16

October

Packers vs. Rams Preview: 5 Things to Watch

Second-year quarterback Sam Bradford leads the winless St. Louis Rams (0-4) into Lambeau Field to face Aaron Rodgers and the undefeated Green Bay Packers (5-0).

The basics 

When: 12:00 CDT; Sunday, Oct. 16, 2011

Where: Lambeau Field; Green Bay, WI

TV: FOX; Chris Myers and Tim Ryan with the call, Jamie Maggio on the sidelines

Radio: 620 AM WTMJ (Milwaukee), Packers Radio Network, Sports USA Radio, NFL Sunday Drive (Sirius Radio)

Series: Rams lead, 43-46-2 (Packers won the last regular season game, 36-17, in St. Louis on Sept. 27, 2009)

Five things to watch

1. Throwback jerseys, throwback offense?

For the second time in as many seasons, the Packers will wear their 1929 throwback jerseys. Some love the brown-on-blue-on-yellow-on-tan color combination, some hate it. But like the ’29 team that went 10-0-1 and won the NFL championship, the Packers could look to the ground game on Sunday to move the football against the Rams. While it won’t be Verne Lewellen or Johnny “Blood” McNally lining up in the backfield, the Packers will likely use a heavy dose of their own duo of James Starks and Ryan Grant against the NFL’s worst rushing defense. St. Louis is giving up almost 180 rushing yards a game, which is a ridiculously high number in this age of football and 34 yards higher than the next best team. The opposition is averaging 5.3 yards every time they run the ball on the Rams defense.

The Packers are still a passing team and will want to throw it plenty against the Rams banged up secondary, but there’s nothing wrong with attacking such an obvious weakness in an opponent. An effective running game could also take pressure off the Packers offensive tackles. Marshall Newhouse will be making his first career start at left tackle on Sunday, and Bryan Bulaga might have some rust after missing two games with a knee injury.

2. Mistake prone

Few teams in the NFL have self-destructed at such critical points like the Rams have this season. Take the Rams 17-10 home loss to the Redskins in Week 4, for example. St. Louis had nine penalties, seven sacks allowed and six dropped passes in that contest. St. Louis was probably lucky that Rex Grossman played so poorly, because the final easily could have been 35-7 or worse with the way the Rams played through the first three and a half quarters.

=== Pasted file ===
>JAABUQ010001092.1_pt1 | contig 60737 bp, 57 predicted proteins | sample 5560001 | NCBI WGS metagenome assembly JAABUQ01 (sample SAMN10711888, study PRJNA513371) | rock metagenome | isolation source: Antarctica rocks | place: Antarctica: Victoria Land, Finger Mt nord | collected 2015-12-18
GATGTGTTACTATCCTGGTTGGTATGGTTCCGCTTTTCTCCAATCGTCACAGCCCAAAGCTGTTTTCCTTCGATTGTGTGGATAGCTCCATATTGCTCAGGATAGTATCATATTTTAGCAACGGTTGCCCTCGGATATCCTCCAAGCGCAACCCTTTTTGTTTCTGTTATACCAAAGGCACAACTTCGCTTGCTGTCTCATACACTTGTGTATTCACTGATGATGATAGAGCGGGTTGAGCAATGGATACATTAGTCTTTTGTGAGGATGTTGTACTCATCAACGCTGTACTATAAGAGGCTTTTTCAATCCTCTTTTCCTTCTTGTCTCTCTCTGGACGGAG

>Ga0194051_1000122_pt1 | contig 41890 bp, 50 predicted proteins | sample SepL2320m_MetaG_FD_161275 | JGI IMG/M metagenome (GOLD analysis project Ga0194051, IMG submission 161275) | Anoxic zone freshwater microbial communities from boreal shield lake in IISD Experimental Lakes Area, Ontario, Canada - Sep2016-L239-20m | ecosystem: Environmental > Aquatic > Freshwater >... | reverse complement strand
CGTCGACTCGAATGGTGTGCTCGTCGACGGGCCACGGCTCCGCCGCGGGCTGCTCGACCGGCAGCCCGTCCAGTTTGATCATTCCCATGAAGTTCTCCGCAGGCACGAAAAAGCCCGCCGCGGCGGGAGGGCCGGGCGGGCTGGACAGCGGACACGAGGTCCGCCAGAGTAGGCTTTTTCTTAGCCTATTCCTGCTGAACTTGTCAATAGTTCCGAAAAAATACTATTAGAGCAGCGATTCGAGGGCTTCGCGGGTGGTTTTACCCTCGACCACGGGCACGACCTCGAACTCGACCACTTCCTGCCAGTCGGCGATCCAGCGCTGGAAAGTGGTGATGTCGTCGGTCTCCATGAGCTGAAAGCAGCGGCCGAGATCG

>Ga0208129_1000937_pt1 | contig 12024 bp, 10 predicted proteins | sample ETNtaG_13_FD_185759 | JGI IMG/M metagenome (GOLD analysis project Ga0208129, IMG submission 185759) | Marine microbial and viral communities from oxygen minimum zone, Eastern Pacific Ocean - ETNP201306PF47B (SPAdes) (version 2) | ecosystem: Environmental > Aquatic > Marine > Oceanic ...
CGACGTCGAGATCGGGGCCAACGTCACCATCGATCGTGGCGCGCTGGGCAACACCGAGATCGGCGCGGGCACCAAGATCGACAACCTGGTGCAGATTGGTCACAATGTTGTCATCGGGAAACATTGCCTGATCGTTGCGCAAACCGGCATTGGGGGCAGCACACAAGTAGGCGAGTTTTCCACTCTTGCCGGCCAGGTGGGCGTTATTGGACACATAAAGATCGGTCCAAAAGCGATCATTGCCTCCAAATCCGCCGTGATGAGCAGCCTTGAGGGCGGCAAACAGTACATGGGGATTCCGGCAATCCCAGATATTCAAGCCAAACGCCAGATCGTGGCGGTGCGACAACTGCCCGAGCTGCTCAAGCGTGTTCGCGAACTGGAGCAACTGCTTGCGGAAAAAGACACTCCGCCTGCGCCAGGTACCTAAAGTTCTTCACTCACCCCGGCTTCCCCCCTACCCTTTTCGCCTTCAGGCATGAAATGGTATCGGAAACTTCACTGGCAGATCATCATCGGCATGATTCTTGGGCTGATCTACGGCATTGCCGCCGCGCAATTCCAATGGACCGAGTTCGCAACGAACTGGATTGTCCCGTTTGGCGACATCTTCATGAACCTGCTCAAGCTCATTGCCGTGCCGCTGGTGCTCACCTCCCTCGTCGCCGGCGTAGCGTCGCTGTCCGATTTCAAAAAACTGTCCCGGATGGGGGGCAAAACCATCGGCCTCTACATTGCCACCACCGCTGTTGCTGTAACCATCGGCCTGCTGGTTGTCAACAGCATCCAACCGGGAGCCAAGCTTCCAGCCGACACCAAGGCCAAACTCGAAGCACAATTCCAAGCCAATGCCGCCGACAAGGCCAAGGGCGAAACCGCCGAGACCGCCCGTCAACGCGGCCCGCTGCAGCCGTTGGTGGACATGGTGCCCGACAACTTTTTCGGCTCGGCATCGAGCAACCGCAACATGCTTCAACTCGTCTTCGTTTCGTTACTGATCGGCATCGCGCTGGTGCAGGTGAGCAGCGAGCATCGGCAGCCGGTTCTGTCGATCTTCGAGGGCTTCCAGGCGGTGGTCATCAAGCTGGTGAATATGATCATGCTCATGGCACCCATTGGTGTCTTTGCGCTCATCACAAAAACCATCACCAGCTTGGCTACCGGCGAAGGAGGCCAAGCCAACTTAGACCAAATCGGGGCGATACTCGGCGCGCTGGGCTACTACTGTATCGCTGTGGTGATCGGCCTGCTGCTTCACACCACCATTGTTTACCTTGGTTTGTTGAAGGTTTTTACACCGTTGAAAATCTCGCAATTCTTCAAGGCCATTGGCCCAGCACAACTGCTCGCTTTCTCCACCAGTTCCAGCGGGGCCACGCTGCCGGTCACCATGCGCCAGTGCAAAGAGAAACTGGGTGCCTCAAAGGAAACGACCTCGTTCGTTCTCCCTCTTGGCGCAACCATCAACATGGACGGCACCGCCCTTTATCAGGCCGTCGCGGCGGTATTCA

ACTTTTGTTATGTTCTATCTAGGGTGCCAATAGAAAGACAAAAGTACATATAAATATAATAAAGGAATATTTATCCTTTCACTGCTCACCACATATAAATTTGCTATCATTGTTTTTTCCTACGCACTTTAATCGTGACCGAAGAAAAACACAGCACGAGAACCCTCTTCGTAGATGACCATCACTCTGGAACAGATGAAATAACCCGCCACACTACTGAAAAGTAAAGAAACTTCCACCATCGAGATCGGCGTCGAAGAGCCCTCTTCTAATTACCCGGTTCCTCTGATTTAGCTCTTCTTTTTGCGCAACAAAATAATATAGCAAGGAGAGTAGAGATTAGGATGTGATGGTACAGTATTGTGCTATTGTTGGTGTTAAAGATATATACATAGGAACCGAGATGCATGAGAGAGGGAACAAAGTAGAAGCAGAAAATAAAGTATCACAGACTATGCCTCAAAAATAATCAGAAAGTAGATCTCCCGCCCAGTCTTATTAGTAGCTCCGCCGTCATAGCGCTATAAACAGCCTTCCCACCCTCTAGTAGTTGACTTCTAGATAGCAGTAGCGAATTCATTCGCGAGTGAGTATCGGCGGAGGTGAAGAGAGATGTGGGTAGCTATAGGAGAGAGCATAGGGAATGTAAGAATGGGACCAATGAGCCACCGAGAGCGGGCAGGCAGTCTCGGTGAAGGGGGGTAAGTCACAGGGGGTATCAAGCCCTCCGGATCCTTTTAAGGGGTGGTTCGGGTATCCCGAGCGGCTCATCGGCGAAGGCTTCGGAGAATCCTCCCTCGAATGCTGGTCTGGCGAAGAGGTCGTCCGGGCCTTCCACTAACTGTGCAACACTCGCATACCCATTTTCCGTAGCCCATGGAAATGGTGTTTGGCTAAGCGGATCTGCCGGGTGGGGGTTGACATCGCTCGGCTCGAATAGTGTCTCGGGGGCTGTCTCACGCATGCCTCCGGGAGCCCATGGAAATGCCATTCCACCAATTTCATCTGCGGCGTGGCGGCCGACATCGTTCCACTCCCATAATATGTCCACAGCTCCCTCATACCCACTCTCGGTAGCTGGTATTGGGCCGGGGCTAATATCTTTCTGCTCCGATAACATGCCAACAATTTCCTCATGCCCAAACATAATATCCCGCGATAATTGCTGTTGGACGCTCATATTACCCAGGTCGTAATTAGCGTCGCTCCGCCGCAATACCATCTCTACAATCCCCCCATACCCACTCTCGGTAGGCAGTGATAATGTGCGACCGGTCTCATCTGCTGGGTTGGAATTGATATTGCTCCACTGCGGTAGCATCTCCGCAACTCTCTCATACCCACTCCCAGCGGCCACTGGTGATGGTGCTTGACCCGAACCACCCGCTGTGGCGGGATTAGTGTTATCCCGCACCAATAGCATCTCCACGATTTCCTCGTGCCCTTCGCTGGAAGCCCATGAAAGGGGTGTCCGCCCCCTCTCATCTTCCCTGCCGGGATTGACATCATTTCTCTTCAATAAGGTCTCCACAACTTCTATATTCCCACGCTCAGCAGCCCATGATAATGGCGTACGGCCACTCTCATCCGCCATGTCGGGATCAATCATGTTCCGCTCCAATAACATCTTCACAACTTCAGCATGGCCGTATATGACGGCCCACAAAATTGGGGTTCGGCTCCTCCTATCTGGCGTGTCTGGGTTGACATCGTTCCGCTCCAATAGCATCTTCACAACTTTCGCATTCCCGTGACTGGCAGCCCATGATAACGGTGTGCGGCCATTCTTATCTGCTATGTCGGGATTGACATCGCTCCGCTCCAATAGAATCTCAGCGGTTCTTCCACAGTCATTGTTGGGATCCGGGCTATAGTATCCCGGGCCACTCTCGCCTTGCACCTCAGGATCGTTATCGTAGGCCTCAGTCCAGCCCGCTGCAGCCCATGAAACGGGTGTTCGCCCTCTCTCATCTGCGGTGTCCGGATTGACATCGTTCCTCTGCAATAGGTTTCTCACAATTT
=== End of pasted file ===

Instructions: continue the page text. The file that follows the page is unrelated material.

It’s hard enough to win in the NFL, but when you make those kind of repeated mistakes—penalties, drops, sacks—it becomes nearly impossible. That’s where the Rams sit right now. If they aren’t more fundamentally sound on Sunday, the Packers will embarrass them. It’s that simple. But you can’t count on a team to self-destruct that way every week, and they’ve had an entire bye week to clean up some of the mistakes. The onus will be on the Packers to apply the pressure and force them into making errors on Sunday.

3. Only hope?

The Rams have been the worst offense in football through four games, as they rank No. 32 in yards per game (279.5), passing yards (748) and points per game (11.5). But they still feature one of the top running backs in the NFL in 28-year-old Steven Jackson, who should be back to 100 percent after injuring his quadriceps in Week 1 against the Eagles. Jackson said this week that the Rams bye came at a perfect time this season, as he’s been limited and anxious about the quad since returning in Week 3.